It has been said that trust takes a lifetime to build, and a second to lose.
Some time ago I was working with a patient. She had an existing crown with a cavity that had penetrated into the tooth underneath it, making it necessary to remove the crown, clean out the cavity, and make a new crown for the tooth. After I had taken off the existing crown, I got a better view of the adjacent tooth. It also had a crown on it, and with my new and improved view, I could see that there was a cavity underneath this crown as well and that this tooth would also need a new crown for an appropriate repair.
I stopped what I was doing and let my patient know what I was seeing and what the recommended treatment would be. Notwithstanding her displeasure at needing more work than she had planned on, she looked at me and said simply, “OK.”
I was struck by this person’s trust in me and in my team. As most know, a crown is a significant investment. And here I was, asking this patient a “spur of the moment” question that involved a considerable expense. I felt grateful for the amount of trust she placed in us and I also felt a great sense of responsibility to honor that trust – to always exercise honesty and transparency in everything I do.
Now, I am not perfect. In fact, I have been called a “snake oil salesman,” a “carpet bagger,” and other less appropriate names. But notwithstanding my imperfections and the ways that others perceive those imperfections, I know that my goal is to be perfectly honest in all things. That is what I strive for because I believe it is right. I also believe it is difficult to trust someone that is not perfectly honest in all things. One would wonder, “What might this person not be honest in?”
And herein lies the dilemma: I may have the goal to be perfectly honest. The intent and desire of my heart may be to be perfectly honest. But the fact of life is that I am human and not omnipotent. As a human, I am imperfect and can make mistakes. As a less than omnipotent being, there may be forces at work that are beyond my control that foil my best efforts at providing a successful service.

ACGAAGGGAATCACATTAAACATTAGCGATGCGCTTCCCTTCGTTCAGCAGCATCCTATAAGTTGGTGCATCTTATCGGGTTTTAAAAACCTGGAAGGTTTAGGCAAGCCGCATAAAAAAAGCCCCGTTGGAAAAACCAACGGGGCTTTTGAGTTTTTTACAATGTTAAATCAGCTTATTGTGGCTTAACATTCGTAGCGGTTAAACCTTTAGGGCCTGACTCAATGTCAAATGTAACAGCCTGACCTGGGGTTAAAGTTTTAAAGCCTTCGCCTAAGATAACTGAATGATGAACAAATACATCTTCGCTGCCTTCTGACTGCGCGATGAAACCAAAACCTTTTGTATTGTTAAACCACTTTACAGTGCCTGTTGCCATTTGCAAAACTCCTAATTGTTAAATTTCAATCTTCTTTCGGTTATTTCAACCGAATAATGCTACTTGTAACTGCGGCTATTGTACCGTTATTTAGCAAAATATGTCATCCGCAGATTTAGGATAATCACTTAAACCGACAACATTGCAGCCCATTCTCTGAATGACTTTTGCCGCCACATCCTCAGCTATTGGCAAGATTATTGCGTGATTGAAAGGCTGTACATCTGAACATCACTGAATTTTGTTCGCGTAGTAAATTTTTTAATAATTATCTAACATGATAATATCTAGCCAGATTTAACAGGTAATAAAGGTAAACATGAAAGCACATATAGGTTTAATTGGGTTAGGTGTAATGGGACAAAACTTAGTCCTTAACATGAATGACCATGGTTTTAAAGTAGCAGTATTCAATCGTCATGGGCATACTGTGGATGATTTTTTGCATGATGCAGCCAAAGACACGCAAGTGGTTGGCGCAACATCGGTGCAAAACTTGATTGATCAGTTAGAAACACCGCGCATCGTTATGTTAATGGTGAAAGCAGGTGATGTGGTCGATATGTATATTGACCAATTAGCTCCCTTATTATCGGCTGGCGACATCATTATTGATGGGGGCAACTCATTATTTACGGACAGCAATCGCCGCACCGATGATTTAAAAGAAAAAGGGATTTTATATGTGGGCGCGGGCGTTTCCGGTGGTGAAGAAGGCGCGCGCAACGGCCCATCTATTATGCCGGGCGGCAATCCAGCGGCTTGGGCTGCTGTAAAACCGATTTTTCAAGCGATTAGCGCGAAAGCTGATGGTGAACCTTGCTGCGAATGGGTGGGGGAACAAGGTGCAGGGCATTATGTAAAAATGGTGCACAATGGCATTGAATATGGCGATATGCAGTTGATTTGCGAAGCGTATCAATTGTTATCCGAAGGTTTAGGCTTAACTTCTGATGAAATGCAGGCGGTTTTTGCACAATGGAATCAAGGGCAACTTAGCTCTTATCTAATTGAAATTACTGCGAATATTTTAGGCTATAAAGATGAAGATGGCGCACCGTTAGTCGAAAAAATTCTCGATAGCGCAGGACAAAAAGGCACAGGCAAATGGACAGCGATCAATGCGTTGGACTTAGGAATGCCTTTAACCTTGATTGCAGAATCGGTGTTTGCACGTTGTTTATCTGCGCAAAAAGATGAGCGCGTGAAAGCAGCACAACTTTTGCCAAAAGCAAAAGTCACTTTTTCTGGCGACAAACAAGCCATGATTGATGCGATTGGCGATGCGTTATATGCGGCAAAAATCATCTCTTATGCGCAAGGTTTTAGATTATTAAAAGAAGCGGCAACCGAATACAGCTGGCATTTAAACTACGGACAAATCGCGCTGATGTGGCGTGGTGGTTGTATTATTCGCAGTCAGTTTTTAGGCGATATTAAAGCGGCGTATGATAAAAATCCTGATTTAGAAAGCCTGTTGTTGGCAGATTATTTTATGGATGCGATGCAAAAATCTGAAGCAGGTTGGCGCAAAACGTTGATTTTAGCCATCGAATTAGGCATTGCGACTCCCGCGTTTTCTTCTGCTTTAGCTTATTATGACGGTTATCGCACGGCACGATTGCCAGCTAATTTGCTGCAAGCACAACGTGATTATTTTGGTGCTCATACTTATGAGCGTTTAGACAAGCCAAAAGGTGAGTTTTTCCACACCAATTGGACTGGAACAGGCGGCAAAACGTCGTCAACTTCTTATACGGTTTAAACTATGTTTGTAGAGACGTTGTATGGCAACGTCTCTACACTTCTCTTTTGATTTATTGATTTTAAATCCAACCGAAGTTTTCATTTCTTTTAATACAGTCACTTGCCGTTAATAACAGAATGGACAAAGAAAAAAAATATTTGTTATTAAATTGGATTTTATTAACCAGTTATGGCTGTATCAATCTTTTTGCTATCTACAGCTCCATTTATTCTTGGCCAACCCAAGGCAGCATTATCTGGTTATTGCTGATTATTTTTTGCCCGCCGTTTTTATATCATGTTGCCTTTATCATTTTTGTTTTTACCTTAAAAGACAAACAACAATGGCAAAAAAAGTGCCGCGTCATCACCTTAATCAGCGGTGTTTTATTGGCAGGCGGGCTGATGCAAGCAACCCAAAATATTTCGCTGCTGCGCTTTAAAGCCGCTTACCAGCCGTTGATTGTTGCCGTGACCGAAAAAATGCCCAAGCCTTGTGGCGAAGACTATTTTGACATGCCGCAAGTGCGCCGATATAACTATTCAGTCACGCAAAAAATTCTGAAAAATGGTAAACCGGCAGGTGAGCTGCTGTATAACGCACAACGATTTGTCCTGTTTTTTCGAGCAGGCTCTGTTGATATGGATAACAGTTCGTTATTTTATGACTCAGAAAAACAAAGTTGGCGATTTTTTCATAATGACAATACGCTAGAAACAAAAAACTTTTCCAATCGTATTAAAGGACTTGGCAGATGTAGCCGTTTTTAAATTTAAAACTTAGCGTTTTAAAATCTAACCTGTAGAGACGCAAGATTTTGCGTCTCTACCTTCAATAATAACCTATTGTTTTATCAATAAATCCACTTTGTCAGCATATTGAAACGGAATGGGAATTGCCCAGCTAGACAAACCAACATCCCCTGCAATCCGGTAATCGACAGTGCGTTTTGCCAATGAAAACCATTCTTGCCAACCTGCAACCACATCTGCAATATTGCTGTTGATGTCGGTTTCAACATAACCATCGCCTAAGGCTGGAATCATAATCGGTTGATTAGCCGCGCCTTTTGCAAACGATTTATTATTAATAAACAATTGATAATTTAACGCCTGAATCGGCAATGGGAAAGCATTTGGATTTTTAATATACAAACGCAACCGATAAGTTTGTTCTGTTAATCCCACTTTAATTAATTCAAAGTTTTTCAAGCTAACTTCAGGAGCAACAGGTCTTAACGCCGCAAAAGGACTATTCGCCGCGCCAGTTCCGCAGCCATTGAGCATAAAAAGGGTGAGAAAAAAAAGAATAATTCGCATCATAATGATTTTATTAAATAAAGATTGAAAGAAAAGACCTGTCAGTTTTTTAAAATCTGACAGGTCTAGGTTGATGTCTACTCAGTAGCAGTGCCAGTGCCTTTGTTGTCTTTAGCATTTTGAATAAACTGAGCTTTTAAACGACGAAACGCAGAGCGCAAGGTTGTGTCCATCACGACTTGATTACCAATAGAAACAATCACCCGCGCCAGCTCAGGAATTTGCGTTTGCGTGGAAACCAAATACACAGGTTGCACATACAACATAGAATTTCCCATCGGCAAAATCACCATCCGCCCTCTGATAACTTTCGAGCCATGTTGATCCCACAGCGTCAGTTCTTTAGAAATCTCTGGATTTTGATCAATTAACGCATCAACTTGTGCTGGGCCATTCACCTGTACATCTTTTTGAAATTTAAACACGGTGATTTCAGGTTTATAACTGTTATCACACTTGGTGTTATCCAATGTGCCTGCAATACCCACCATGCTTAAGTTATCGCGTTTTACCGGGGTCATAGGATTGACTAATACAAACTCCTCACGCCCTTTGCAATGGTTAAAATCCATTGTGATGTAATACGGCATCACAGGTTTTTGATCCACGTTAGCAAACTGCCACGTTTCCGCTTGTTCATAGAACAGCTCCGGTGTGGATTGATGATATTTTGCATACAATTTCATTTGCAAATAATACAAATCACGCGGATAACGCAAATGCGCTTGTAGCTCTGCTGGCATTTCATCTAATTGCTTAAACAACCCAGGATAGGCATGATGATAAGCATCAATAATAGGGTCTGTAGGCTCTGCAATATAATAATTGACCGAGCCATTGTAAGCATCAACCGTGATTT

Let’s say that, despite our best efforts, there is a scheduling error – for some reason (it was input incorrectly, the save button wasn’t clicked, something took our attention for a moment, etc.) a patient’s appointment was not properly recorded on the schedule and when that patient arrived for her appointment the schedule showed s/he did not have one and there was not a way to fit her in. Our intent is always five-star customer service. However, because of our error, she may perceive that we do not care about our patients, become upset, and maybe even yell at us (yes, it has happened :^).
An example of something out of my control would be a vertically fractured root. These are often undetectable, difficult to diagnose, and cause a lot of grief. A tooth with a vertical root fracture is hopeless and must be removed. However, the symptoms are identical to those of a tooth with an abscess and needing a root canal. Even if the root canal is performed perfectly, the tooth will continue to have symptoms and deteriorate. This is typically when an undetectable fracture is diagnosed – when all other options have been ruled out. It is also when a patient is tired of dealing with discomfort and pain and gets easily frustrated because s/he hasn’t yet achieved the positive results s/he was hoping for. And this is when some perceive that I am trying to profit from their misfortune, simply because their desired outcome was not achieved and their problem has not been resolved because of factors beyond my power to control.
I am deeply grateful for patients (and employees) who, in spite of my imperfections, trust me. Grateful for those who understand that intention does not always equal outcome and who continue to trust our office and allow us the immense privilege of providing their dental care. Thank you all!